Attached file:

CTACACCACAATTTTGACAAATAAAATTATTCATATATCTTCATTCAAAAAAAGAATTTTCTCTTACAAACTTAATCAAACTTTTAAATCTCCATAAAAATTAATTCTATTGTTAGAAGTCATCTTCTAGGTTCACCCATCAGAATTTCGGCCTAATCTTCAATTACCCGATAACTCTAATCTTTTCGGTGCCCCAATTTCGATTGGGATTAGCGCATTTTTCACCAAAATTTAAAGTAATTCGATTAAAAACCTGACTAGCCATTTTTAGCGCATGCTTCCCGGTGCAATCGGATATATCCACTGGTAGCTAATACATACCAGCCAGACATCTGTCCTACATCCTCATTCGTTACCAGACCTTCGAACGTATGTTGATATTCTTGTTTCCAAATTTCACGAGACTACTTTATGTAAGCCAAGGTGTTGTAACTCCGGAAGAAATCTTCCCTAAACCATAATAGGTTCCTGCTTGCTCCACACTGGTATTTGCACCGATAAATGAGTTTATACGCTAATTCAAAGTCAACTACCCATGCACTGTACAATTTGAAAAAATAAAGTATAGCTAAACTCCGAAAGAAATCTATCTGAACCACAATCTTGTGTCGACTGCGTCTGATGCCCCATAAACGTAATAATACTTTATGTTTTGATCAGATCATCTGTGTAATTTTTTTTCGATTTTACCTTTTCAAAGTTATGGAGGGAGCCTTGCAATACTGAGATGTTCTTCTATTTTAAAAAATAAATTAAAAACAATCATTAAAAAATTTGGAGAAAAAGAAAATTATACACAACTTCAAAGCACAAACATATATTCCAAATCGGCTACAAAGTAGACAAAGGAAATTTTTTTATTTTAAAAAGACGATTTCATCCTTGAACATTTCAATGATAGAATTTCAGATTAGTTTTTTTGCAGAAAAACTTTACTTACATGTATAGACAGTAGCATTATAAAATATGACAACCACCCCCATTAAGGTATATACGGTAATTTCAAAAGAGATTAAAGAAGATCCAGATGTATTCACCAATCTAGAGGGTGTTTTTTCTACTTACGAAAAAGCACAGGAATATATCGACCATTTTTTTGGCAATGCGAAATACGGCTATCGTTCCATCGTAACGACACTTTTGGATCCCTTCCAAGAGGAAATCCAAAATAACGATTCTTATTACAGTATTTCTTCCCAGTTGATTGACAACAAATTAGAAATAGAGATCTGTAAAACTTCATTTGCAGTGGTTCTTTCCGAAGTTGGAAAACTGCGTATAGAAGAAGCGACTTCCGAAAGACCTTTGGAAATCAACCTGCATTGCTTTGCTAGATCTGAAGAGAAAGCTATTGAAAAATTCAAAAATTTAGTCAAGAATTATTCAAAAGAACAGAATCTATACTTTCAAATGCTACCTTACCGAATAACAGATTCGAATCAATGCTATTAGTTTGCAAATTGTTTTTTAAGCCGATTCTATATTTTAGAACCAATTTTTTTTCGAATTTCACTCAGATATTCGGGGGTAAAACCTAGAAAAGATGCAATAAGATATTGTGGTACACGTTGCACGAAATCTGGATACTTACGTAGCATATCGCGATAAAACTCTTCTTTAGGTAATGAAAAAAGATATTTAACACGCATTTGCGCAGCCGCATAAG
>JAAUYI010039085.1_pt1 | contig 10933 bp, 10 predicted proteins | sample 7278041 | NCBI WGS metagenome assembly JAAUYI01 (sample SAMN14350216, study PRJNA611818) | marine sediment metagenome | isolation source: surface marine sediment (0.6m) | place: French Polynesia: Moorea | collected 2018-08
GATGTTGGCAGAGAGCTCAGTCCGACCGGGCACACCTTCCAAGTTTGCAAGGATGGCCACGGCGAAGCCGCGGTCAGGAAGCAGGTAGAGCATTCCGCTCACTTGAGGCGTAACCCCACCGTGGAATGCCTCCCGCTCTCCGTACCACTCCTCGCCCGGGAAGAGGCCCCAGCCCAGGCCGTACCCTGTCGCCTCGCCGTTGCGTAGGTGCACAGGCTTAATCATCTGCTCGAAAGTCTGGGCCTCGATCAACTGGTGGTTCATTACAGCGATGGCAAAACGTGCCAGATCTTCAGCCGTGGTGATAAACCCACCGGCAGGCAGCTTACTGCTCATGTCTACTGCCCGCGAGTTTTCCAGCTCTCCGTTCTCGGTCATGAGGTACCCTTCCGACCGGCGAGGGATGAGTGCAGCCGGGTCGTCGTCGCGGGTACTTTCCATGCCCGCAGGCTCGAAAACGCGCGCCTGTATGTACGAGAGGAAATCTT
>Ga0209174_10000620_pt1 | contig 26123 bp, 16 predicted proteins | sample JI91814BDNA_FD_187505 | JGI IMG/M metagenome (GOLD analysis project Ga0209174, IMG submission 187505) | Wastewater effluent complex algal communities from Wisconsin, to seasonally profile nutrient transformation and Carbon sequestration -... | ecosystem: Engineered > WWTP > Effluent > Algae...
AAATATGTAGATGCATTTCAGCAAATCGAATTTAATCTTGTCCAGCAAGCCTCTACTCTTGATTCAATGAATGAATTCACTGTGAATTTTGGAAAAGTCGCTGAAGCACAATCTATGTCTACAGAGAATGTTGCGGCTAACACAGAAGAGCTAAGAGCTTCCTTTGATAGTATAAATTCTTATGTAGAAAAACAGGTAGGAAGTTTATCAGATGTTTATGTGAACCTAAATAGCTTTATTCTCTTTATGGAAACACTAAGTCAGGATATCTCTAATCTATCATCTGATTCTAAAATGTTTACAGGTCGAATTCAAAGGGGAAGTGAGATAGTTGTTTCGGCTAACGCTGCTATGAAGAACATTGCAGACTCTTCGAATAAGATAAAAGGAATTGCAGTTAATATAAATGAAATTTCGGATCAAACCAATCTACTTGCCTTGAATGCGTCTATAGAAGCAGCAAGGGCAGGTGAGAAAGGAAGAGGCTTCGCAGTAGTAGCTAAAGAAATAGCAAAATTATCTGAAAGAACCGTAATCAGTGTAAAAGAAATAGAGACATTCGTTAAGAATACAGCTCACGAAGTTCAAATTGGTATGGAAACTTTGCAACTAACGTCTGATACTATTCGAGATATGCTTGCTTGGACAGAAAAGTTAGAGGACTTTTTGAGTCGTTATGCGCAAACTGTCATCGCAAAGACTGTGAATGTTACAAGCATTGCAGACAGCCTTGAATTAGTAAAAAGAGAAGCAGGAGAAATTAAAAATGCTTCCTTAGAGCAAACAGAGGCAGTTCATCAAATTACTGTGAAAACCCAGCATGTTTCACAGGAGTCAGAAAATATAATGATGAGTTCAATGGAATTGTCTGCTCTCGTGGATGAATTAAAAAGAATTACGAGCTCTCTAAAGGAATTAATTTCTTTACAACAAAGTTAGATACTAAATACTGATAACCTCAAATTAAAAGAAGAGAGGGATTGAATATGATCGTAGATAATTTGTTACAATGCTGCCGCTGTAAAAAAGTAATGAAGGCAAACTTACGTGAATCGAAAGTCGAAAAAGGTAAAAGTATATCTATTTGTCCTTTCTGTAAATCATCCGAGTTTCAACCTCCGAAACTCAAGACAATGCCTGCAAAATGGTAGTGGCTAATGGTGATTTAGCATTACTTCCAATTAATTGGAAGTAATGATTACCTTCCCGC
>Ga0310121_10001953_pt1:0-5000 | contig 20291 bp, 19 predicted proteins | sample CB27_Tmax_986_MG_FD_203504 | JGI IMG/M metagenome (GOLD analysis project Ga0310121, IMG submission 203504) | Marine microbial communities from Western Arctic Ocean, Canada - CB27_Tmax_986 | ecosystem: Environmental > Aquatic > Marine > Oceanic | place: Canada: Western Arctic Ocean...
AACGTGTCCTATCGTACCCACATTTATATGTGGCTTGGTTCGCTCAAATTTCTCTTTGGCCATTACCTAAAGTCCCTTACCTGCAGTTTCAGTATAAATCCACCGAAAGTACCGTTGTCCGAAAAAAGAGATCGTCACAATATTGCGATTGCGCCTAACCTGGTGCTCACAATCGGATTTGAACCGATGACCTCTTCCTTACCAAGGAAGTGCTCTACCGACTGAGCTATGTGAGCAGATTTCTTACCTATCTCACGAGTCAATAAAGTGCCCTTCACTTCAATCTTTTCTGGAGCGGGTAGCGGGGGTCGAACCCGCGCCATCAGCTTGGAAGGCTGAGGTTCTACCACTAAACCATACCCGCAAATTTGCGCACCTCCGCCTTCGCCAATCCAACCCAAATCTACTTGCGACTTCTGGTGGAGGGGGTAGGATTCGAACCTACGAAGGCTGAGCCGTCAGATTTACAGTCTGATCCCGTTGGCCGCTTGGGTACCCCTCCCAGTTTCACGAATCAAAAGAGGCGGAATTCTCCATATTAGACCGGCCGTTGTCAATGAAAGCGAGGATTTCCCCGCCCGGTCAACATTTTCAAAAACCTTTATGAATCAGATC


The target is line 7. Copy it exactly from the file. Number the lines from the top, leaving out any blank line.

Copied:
AACGTGTCCTATCGTACCCACATTTATATGTGGCTTGGTTCGCTCAAATTTCTCTTTGGCCATTACCTAAAGTCCCTTACCTGCAGTTTCAGTATAAATCCACCGAAAGTACCGTTGTCCGAAAAAAGAGATCGTCACAATATTGCGATTGCGCCTAACCTGGTGCTCACAATCGGATTTGAACCGATGACCTCTTCCTTACCAAGGAAGTGCTCTACCGACTGAGCTATGTGAGCAGATTTCTTACCTATCTCACGAGTCAATAAAGTGCCCTTCACTTCAATCTTTTCTGGAGCGGGTAGCGGGGGTCGAACCCGCGCCATCAGCTTGGAAGGCTGAGGTTCTACCACTAAACCATACCCGCAAATTTGCGCACCTCCGCCTTCGCCAATCCAACCCAAATCTACTTGCGACTTCTGGTGGAGGGGGTAGGATTCGAACCTACGAAGGCTGAGCCGTCAGATTTACAGTCTGATCCCGTTGGCCGCTTGGGTACCCCTCCCAGTTTCACGAATCAAAAGAGGCGGAATTCTCCATATTAGACCGGCCGTTGTCAATGAAAGCGAGGATTTCCCCGCCCGGTCAACATTTTCAAAAACCTTTATGAATCAGATC